Recently Federal Reserve Vice Chair Janet L. Yellen gave a speech at the 2011 International Conference on monetary policy where she spewed out some of fairly ridiculous nonsense.
Allow me to translate a portion of it for you.
JY: The need to deploy an enhanced set of tools and standards to promote financial stability has been widely recognized in the aftermath of the financial crisis.
T: In a Soviet style centrally planned economy, massive market instabilities are bound to occur. In order to ensure banks and the government itself don’t go bankrupt, policy tools that involve spreading private banker losses to tax payers are widely regarded as being necessary.
JY: In the United States, for example, more rigorous prudential standards will be applied to systemically important financial institutions to ensure that these firms internalize the costs of the risks they pose to the financial system and the economy. Likewise, systemically important institutions will be required to develop living wills, or plans to facilitate their resolution in the event of insolvency.
T: In the United States, we will make a grand spectacle of holding private banks accountable for their investment losses, while at the same time we will coordinate bailout packages in the event of their insolvency. At no point will we actually send one of the major banks into chapter 11 bankruptcy court; even though we know they are all completely insolvent as it is.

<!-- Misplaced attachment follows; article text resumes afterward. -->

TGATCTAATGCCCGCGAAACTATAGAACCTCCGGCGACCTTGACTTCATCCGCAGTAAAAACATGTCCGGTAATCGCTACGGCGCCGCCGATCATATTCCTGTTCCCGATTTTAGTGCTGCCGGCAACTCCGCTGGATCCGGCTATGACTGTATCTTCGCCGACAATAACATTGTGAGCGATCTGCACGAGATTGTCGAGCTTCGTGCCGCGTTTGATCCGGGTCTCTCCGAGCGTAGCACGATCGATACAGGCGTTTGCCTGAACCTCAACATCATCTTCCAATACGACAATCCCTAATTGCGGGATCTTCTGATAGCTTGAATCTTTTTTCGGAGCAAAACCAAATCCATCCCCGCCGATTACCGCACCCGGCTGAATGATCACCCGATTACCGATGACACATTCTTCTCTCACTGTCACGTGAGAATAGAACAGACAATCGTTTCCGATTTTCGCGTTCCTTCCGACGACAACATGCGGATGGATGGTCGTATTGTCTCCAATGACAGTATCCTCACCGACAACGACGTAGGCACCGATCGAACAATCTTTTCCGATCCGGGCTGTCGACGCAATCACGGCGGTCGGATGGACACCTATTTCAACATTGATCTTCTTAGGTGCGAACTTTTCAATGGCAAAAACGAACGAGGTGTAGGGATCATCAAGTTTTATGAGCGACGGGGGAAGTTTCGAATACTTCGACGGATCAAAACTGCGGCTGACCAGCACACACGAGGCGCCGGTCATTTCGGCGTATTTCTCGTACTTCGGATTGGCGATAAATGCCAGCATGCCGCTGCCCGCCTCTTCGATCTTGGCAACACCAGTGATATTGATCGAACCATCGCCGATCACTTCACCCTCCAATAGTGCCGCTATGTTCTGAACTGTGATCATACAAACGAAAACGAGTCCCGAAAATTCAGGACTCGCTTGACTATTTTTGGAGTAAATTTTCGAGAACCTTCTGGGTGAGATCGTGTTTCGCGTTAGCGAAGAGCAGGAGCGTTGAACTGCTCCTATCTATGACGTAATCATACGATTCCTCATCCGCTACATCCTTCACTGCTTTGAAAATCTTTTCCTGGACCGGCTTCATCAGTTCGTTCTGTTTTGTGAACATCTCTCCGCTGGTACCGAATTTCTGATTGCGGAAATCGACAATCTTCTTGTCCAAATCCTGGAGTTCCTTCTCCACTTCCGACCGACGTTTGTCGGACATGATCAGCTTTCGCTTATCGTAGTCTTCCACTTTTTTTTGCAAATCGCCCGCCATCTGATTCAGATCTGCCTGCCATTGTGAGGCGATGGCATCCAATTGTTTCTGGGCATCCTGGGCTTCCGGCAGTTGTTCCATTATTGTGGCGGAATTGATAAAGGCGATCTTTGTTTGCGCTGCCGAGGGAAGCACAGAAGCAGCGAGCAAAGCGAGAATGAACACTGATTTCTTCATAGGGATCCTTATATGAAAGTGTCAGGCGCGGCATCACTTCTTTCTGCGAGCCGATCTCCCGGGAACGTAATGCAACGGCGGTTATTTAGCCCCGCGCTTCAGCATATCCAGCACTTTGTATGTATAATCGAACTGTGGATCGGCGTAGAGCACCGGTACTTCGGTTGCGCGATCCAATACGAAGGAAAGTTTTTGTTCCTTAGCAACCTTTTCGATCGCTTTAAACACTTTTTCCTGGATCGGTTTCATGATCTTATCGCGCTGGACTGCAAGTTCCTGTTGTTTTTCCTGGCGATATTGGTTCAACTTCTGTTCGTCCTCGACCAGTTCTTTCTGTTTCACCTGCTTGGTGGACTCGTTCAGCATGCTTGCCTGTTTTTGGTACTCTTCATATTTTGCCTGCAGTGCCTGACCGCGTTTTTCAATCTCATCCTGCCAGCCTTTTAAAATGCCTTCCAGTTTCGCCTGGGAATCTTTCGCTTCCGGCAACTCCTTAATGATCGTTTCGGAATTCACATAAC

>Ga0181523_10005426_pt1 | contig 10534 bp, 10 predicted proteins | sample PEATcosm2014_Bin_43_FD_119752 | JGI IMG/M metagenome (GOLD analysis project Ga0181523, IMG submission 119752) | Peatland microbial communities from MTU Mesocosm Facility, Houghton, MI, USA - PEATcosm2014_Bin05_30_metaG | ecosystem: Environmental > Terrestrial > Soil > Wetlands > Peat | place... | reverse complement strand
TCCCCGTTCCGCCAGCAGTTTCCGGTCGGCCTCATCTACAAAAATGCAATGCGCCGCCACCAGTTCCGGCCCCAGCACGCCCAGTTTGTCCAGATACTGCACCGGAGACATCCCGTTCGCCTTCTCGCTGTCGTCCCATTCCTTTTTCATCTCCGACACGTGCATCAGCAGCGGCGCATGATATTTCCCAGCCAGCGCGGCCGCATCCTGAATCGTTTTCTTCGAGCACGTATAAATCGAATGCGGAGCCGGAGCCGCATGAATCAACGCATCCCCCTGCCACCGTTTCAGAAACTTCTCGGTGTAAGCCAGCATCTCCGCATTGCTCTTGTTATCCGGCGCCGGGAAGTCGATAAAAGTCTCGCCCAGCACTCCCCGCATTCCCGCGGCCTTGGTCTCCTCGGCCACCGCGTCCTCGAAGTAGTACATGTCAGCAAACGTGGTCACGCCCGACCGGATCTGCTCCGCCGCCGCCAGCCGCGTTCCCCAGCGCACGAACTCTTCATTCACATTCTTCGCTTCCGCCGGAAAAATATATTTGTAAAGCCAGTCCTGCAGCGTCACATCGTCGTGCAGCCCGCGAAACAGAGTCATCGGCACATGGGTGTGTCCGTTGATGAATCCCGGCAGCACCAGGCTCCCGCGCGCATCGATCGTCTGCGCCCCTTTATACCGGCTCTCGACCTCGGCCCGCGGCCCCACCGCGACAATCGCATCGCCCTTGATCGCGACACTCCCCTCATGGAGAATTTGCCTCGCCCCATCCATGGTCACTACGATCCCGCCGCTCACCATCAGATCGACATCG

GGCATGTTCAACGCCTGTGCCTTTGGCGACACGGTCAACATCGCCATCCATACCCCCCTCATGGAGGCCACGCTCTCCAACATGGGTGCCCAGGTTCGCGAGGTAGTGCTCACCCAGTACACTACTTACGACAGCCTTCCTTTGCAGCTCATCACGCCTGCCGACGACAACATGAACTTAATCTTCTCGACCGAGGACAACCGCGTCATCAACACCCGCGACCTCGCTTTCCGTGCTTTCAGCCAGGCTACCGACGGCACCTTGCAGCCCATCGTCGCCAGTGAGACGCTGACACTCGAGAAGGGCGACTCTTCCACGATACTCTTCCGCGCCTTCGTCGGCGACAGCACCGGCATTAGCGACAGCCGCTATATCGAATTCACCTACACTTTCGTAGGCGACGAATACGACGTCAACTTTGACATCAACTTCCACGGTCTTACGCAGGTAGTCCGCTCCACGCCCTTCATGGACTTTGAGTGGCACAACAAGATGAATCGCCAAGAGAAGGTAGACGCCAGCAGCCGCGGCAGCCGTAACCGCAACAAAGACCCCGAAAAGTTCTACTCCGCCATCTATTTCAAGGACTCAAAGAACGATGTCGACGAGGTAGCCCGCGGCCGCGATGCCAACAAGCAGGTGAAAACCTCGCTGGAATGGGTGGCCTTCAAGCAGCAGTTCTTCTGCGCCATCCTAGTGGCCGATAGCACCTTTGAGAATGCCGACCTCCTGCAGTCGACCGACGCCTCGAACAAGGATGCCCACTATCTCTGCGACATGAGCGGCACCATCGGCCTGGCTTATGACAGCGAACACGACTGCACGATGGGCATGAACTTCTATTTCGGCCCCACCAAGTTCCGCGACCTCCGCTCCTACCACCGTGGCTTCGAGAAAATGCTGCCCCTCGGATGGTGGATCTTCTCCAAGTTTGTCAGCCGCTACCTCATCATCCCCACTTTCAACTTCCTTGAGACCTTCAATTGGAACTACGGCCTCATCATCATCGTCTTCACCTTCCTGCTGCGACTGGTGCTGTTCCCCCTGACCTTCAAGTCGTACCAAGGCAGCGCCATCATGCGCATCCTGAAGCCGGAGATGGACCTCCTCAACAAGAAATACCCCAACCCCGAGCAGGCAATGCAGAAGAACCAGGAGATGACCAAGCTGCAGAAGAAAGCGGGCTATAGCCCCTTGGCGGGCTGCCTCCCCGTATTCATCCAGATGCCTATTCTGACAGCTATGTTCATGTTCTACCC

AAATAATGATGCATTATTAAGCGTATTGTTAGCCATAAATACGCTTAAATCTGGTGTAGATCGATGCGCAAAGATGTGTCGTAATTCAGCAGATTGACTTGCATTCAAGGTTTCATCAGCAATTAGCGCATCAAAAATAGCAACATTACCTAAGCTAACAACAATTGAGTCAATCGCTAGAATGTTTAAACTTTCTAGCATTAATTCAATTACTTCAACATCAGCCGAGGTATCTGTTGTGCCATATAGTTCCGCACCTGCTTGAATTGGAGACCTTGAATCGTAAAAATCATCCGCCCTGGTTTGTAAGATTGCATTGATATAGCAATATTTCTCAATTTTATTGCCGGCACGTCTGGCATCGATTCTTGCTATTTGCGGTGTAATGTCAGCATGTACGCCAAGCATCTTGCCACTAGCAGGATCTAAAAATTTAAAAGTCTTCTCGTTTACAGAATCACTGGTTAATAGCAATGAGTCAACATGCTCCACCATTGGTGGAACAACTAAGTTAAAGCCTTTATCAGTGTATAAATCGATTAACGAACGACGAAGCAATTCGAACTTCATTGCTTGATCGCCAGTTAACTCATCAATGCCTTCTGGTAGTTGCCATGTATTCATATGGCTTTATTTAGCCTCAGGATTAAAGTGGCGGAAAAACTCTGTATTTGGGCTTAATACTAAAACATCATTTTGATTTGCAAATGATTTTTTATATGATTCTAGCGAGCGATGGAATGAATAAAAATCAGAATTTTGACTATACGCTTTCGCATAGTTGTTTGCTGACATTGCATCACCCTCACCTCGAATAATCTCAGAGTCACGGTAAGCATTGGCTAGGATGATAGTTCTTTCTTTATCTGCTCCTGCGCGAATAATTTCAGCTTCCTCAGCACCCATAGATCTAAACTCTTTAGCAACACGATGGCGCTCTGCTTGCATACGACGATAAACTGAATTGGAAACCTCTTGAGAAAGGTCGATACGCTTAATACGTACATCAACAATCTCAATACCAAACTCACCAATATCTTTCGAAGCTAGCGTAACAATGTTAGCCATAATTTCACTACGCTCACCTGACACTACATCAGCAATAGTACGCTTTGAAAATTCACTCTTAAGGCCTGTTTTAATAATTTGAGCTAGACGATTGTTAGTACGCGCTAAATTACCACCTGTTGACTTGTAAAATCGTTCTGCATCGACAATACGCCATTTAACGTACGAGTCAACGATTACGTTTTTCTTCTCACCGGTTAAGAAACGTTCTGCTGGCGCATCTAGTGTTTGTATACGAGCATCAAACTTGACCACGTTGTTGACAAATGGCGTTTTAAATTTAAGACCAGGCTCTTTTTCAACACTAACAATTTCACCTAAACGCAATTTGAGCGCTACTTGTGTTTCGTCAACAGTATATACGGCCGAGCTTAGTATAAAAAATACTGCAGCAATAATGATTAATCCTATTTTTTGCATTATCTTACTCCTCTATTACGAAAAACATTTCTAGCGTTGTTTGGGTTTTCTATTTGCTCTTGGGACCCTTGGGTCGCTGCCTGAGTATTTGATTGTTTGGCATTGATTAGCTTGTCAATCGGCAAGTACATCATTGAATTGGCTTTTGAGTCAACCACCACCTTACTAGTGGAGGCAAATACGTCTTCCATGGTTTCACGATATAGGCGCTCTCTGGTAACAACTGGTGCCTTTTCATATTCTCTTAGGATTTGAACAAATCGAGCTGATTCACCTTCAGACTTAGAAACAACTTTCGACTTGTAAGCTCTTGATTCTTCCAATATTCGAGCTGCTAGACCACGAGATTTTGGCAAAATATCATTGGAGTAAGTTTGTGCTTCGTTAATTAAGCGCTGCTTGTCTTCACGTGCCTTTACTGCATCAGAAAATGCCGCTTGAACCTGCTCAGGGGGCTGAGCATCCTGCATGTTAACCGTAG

JY: Novel tools may be needed, however, to limit–or lean against–the buildup of financial sector imbalances that span multiple institutions and markets. Approaches that have been used in other countries when policymakers determine that credit growth and risk-taking have become excessive include, for example, restrictions on underwriting practices, such as limits on loan-to-value ratios, loan-to-income ratios, and debt-to-income ratios.
T: In a normal free market, private individuals and institutions would be allowed to freely determine loan to value and loan to income ratios between themselves, but because we have so royally fucked up the markets by printing gagillions of dollars and creating metric ass tons of moral hazard, individual lending institutions can no longer be trusted to responsibly set such ratios. Therefore we will determine what they should be for them, because we have a crystal ball that allows us to know exactly what they should be. We are the central planning masters of the universe!
JY: Of course, the use of such tools must be carefully evaluated in the context of the particular imbalance that policymakers are seeking to address, and judged both on their potential benefits and potential costs.
T: In a Soviet style centrally planned economy, policy makers determine what constitutes an “imbalanced” market. When they decide something is “imbalanced”, such as a major corporate donor like Goldman Sachs going bankrupt, they will evaluate the political cost of bailing them out.
Praise Stalin, and may the Fed plan your 401K’s funeral.